The portion of these responses starting in Paragraph 84 dealing with this issue goes one step beyond ludicrous in responding to Anhueser’s assertions that MillerCoors has publicly stated that no corn syrup is present in either Miller Lite or Coors Light where MillerCoors feels a need to neither confirm or deny what is has said, but to object to use of word “in”:
89. Part of MillerCoors’s corporate response to the Bud Light Super Bowl ads was to say that corn syrup is fully fermented in the brewing process and that there are no corn syrup sugars in the Miller Lite or Coors Light finished product. ECF 160, 184:10–14.
RESPONSE: MillerCoors objects to this proposed fact as vague and ambiguous. The term “in” can have multiple meanings depending on use and context. Further, AB has advanced an understanding of “corn syrup” that is inconsistent with MillerCoors understanding–i.e., that simple residual sugars allegedly resulting from the fermentation of corn syrup and barley constitute corn syrup. (See Dkt. 162, AB Motion for Leave, at 12-13).
Oddly, this strategy of just objecting to the plain meaning of words appears to have some funny results for MillerCoors – like questioning what “knowledgeable” might mean… for Pete Coors…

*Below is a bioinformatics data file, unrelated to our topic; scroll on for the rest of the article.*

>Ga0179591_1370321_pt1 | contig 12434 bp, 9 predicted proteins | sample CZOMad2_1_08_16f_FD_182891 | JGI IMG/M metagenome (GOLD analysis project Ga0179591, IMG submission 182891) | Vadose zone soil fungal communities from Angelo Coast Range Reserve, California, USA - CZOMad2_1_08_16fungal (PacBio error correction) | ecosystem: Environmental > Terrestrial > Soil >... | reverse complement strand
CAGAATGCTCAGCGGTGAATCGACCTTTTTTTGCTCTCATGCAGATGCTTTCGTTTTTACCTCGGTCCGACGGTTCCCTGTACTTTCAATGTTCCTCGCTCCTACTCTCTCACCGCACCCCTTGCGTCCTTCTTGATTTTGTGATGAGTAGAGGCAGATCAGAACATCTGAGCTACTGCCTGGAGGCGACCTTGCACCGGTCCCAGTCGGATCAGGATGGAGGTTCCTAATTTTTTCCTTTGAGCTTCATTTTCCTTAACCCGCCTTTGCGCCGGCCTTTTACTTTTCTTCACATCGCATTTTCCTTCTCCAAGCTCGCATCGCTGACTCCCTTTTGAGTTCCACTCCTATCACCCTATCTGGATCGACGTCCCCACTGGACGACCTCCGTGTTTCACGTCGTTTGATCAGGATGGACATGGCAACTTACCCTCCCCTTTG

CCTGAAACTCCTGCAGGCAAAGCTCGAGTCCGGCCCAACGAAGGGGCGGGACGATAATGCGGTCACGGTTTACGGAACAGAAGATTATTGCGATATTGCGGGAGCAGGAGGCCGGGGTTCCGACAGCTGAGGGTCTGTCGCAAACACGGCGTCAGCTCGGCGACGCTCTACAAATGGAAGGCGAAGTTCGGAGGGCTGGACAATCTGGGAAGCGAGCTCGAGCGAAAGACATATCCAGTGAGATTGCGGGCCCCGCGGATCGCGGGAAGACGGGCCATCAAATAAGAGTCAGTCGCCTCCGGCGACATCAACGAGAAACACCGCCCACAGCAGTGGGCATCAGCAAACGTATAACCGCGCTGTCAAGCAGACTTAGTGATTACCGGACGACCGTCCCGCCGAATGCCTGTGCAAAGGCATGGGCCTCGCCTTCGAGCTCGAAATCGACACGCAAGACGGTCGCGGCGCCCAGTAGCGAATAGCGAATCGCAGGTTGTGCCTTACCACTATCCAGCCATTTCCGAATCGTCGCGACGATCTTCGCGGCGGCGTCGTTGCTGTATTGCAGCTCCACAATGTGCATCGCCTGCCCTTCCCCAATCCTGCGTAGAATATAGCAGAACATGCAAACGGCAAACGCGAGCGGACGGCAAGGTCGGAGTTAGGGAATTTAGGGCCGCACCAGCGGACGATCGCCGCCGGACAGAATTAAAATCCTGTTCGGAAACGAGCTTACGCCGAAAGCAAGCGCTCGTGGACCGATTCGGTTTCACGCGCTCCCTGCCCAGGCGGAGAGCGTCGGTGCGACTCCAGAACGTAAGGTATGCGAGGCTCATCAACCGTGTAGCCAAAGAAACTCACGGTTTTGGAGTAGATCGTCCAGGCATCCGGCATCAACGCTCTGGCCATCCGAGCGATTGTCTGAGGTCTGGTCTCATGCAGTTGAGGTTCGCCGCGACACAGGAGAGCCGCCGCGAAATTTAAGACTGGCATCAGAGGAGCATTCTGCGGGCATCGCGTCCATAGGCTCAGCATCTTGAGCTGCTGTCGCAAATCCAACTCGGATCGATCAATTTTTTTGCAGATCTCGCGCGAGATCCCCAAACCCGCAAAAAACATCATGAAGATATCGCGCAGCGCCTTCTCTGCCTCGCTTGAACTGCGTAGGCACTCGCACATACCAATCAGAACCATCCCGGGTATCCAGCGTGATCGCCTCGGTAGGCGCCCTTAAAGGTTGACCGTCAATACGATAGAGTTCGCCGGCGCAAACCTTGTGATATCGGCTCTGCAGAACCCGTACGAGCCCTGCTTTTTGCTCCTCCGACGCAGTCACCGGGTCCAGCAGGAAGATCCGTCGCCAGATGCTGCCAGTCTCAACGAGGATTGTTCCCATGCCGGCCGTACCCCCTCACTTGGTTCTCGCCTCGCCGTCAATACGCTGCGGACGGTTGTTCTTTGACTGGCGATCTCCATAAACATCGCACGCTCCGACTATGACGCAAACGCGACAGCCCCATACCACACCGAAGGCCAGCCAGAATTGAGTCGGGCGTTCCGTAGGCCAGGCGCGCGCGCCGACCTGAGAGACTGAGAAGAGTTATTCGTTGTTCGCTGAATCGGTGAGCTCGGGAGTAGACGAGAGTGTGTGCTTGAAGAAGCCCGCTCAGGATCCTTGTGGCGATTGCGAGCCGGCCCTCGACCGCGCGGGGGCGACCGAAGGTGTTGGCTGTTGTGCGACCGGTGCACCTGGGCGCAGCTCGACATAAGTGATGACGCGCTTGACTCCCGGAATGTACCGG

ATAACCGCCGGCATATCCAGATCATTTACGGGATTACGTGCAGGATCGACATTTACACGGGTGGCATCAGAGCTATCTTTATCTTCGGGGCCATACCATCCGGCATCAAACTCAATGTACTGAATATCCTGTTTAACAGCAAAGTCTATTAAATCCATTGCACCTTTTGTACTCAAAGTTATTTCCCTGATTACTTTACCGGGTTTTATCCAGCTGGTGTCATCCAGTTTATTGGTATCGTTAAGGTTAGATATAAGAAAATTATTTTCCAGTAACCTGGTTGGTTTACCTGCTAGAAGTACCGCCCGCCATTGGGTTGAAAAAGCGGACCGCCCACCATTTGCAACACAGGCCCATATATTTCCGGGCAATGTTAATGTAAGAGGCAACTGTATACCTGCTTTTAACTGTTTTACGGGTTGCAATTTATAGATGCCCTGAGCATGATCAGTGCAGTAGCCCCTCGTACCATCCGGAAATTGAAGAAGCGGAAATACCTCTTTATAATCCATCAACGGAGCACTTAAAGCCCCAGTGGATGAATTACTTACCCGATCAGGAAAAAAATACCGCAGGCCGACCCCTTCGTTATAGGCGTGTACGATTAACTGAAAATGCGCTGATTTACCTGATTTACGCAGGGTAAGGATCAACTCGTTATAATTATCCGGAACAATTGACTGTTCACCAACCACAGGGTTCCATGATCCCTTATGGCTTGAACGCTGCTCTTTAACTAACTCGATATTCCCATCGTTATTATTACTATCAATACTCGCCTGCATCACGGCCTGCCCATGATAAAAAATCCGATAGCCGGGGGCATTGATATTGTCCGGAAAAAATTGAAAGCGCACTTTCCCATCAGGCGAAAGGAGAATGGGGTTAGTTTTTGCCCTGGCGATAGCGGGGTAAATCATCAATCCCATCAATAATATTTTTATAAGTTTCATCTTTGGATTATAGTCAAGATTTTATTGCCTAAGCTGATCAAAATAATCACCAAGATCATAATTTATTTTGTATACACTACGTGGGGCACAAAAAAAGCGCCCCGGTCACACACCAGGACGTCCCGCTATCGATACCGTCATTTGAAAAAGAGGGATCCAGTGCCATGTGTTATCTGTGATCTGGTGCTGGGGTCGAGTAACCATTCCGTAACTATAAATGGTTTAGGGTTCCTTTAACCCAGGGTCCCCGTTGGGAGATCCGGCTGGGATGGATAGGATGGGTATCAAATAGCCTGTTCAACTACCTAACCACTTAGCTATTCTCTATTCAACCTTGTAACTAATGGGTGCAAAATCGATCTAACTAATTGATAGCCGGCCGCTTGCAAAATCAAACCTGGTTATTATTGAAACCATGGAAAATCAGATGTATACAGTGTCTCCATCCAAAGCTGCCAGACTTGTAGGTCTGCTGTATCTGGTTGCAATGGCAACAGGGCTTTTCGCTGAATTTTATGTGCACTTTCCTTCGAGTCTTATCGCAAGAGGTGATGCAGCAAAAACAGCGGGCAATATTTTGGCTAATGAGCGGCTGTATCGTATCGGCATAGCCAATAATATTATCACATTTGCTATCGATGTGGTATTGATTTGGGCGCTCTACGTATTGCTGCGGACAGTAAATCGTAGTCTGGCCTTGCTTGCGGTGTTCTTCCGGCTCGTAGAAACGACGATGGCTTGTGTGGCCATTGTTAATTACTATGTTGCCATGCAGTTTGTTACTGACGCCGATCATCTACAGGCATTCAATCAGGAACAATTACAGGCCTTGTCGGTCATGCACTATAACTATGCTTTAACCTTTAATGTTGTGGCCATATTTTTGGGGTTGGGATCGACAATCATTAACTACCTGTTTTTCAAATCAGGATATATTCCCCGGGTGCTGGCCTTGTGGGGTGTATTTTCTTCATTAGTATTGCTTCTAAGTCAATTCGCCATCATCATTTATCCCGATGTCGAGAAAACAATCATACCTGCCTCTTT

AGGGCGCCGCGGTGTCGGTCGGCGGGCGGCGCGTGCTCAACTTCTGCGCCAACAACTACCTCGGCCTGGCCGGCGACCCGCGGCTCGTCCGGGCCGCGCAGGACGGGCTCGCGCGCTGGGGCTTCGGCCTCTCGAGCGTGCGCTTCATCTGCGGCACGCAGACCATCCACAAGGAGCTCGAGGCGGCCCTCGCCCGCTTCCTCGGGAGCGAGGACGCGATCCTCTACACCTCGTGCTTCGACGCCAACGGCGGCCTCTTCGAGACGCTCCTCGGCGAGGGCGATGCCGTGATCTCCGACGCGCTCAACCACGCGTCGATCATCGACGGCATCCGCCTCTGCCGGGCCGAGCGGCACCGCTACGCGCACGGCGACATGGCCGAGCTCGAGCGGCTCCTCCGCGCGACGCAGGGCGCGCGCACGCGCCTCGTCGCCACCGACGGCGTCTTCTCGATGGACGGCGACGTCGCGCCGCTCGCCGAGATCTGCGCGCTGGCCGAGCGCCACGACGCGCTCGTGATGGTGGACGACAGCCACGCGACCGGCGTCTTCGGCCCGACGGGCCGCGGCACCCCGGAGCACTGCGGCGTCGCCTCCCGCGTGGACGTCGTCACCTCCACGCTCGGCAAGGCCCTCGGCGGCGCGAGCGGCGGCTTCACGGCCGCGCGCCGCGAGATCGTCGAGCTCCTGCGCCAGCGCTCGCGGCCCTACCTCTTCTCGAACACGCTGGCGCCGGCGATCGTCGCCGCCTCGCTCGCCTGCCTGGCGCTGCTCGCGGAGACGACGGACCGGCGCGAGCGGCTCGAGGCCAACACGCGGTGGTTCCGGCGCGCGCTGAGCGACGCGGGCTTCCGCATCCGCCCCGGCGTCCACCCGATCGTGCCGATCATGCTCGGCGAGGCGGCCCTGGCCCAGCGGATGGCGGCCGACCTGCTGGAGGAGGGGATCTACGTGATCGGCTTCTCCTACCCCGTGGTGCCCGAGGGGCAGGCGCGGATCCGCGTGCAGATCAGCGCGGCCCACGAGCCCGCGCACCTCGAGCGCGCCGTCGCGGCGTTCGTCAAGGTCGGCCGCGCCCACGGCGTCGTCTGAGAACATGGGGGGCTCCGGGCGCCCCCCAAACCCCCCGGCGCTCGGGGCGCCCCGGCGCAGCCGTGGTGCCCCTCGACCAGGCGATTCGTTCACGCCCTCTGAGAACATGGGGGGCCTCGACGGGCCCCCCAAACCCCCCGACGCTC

97. Peter J. Coors is knowledgeable about the brewing process. ECF 158, 12:22–24 …
RESPONSE: MillerCoors objects to this proposed fact as vague and ambiguous. The term “knowledgeable” can have multiple meanings. MillerCoors does not dispute that Peter J. Coors has knowledge about MillerCoors brewing process. MillerCoors has not designated Peter J. Coors as an expert in this matter.
All that aside, here’s the real rebuttal that a trier of fact may need to determine:
MillerCoors has submitted expert testimony that no corn syrup remains in the final Miller Lite and Coors Light products and that there is no way to determine if the residual sugar is derived from corn syrup or barley. (Dkt. 12, White Decl., ¶ 5(d); Dkt. 13, Manuele Decl., ¶ 11; Dkt. 143, Manuele Expert Rep., ¶¶ 26-34; Dkt. 147, White Expert Rep., ¶¶ 39-42). By way of further response, MillerCoors also disputes that all of the component parts of corn syrup are in the final products. The testing of the final Miller Lite and Coors Light products did not show that they contained glucose. Rather, the amount of glucose was below the level of quantification, so the most that can be said was that glucose was detected but cannot be reliably quantified by this method because there is so little present. (Dkt. 161, Taylor Dep. Tr., at 71:9-20, 148:22-149:18; Dkt. 158, Manuele Dep. Tr., at 321:5-13).
Please let someone make a silk purse out of all this and let’s hope Anheuser and MillerCoors are working overtime on how to have some fun with it during Superbowl LIV.
The post “Ingredient” doesn’t mean “ingredient” and “in” doesn’t mean “in” when stating corn syrup is an “ingredient” “in” Miller Lite and Coors Light. appeared first on Libation Law Blog.